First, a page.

Archived — Canadians could be paying less for generic drugs, Competition Bureau study finds

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OTTAWA, October 29, 2007 — Strong competition exists in the supply of many generic drugs, but the benefits of this competition are not reaching the Canadian public in the form of lower prices, the Competition Bureau concluded in a Generic Drug Sector Study released today.

The Bureau found that to compete for space on pharmacies' shelves, generic manufacturers offer rebates or other payments to pharmacies in most provinces. Public sources and information provided by parties interviewed for this study indicate that these are on average 40 per cent of the price the pharmacy is invoiced. Under the present system, in most provinces, pharmacies have limited incentive to pass on these cost savings to those who pay for them - public and private plans, people paying out of pocket, and taxpayers.

"Canadians deserve to reap the benefits of the competition we observed," said Sheridan Scott, Commissioner of Competition. "This study helps to explain why they are not, and points to possible solutions."

Pharmaceuticals are the second-largest and fastest-growing source of health care costs in Canada. Generic drugs play an important part in helping to control prescription drug costs and provide competition for brand-name products when their patent protection ends. Despite this, several studies have found the price of prescription generics to be high in Canada compared to other countries.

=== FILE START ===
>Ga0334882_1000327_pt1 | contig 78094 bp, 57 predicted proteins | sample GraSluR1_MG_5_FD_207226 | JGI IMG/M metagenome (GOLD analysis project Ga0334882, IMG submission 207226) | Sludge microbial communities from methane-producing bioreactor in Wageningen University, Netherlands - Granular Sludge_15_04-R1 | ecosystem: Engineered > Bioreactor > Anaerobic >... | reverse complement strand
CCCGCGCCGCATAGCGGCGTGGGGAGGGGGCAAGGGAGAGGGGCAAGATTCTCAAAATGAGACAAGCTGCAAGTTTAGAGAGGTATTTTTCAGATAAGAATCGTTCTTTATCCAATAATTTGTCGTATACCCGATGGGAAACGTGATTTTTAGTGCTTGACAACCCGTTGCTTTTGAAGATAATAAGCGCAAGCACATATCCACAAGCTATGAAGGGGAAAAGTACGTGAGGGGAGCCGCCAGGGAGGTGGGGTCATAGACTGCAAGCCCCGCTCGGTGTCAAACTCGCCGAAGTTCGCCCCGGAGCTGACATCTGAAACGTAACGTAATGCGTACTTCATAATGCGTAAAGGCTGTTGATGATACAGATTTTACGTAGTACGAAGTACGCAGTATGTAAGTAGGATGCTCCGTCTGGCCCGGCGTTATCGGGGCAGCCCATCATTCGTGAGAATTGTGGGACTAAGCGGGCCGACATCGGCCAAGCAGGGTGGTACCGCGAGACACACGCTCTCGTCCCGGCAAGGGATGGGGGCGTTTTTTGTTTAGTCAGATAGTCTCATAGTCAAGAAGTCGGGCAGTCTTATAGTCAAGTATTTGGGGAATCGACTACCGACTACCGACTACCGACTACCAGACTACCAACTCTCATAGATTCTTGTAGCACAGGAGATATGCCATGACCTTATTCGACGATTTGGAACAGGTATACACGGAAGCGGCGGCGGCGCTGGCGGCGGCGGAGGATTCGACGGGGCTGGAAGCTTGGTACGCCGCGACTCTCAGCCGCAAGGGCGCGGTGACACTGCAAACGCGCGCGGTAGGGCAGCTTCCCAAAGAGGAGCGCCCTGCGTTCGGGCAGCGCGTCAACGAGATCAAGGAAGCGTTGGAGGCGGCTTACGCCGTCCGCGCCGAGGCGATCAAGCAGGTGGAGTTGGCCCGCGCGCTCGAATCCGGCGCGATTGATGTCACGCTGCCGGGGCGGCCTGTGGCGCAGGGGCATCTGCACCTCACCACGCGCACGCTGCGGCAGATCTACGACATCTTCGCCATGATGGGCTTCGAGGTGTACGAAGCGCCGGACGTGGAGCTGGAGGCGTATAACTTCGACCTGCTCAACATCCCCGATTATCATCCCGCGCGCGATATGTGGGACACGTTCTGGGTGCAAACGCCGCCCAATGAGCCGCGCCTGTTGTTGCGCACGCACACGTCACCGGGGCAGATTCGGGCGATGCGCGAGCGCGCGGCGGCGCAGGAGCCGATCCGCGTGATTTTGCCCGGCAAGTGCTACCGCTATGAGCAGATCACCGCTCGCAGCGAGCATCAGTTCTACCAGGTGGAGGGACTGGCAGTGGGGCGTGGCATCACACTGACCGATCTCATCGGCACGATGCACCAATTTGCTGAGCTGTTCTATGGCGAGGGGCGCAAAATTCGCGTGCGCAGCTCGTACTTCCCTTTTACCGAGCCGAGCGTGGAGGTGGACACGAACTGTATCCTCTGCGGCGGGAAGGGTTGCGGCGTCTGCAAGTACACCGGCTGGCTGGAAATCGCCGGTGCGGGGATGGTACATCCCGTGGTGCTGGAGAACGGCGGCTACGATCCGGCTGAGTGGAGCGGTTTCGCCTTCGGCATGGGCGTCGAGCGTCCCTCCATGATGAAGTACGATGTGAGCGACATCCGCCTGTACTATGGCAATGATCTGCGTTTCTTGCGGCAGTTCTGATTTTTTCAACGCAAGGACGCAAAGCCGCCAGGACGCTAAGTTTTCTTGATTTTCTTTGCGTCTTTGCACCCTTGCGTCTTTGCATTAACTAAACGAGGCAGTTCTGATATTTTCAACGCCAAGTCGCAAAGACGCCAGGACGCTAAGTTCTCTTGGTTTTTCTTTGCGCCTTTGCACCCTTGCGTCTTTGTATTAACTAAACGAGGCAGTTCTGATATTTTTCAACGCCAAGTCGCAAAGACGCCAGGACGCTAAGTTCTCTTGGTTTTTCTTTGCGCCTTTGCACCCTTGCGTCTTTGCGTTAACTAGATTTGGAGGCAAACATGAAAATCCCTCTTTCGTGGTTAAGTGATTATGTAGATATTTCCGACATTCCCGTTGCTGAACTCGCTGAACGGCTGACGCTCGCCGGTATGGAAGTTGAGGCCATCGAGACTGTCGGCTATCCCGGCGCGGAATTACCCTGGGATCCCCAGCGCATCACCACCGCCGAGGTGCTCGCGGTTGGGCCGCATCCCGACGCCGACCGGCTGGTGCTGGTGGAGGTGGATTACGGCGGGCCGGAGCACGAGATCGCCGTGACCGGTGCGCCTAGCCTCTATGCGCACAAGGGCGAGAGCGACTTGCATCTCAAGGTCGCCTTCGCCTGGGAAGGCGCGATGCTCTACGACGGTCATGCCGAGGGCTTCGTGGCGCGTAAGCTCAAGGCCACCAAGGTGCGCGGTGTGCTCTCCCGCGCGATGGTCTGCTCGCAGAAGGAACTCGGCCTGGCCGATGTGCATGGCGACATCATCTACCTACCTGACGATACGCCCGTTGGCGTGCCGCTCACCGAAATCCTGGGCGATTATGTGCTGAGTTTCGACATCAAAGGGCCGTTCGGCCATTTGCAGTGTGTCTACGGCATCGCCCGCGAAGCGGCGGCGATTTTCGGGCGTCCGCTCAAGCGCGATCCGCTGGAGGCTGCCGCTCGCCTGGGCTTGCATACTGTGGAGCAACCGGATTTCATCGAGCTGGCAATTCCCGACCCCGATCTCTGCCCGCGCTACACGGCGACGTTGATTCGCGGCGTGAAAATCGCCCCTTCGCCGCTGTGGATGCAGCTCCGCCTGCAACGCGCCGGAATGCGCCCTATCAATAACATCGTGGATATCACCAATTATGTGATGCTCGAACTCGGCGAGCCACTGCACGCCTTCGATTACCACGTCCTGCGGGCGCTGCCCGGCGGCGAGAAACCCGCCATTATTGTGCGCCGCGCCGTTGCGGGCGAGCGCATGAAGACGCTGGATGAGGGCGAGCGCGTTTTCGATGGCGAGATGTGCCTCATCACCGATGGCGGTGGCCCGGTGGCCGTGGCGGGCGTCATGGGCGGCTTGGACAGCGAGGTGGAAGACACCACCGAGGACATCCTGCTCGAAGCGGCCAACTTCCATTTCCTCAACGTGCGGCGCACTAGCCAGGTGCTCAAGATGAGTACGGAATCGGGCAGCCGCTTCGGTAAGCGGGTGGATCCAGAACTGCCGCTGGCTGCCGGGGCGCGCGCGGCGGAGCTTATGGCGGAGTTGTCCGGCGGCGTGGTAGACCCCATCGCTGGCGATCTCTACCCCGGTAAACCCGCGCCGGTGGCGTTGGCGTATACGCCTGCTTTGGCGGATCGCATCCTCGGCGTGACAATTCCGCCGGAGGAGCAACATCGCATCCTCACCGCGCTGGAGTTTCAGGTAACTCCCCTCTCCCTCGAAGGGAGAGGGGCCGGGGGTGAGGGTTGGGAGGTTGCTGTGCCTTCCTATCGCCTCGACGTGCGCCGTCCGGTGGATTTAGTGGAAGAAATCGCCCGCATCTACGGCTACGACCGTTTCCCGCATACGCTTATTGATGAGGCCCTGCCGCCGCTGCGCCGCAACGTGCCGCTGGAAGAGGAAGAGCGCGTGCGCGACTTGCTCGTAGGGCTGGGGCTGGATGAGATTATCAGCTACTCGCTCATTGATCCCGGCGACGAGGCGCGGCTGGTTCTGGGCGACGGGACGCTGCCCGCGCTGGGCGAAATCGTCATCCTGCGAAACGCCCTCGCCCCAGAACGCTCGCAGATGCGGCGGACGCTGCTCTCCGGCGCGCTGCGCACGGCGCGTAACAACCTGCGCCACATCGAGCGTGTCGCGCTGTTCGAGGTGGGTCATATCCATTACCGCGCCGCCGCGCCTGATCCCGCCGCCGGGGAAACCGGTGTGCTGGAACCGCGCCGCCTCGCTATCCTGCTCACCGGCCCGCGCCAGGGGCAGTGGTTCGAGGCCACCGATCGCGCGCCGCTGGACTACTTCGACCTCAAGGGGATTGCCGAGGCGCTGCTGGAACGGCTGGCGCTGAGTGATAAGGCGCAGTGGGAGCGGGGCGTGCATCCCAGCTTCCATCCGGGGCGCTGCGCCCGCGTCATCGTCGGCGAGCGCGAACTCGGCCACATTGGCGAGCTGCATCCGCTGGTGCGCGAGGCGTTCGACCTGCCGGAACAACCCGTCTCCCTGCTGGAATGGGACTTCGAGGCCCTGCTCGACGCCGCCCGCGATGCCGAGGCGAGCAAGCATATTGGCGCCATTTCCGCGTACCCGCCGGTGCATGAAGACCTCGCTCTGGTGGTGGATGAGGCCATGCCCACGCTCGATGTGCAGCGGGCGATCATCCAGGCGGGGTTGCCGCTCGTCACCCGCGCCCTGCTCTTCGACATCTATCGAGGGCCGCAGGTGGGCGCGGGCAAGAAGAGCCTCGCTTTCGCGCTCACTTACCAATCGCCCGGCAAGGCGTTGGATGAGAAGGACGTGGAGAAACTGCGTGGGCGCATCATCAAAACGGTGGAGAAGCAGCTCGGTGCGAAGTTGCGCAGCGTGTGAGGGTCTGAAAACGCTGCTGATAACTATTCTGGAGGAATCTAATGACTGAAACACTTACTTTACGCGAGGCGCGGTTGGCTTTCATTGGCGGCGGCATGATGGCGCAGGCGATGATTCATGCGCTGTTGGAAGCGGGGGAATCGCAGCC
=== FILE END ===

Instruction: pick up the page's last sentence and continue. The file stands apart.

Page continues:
Shifting the focus of generic competition from the pharmacies to public and private insurers and consumers could provide Canadians with large savings. In its study, the Bureau says measures for accomplishing this goal may include:

  • Providing manufacturers with incentives to compete to be listed on provincial and private plan lists of drugs that will be reimbursed;
  • Having plan providers decide which versions of generic drugs will be dispensed at the pharmacy based on a bidding process by manufacturers;
  • More in-depth monitoring of the net price paid by pharmacies for generic drugs to ensure the price paid by the plan reflects the rebates given to pharmacies; and
  • An increased role for private plans in obtaining lower prices for their customers.

The Competition Bureau will continue its work in the generic drug sector by examining possible options for obtaining the benefits from competition and the impediments to their adoption.

For a summary of the Bureau's key findings, please refer to the Generic Drug Sector Study Backgrounder.

The Competition Bureau is an independent law enforcement agency. We contribute to the prosperity of Canadians by protecting and promoting competitive markets and enabling informed consumer choice.


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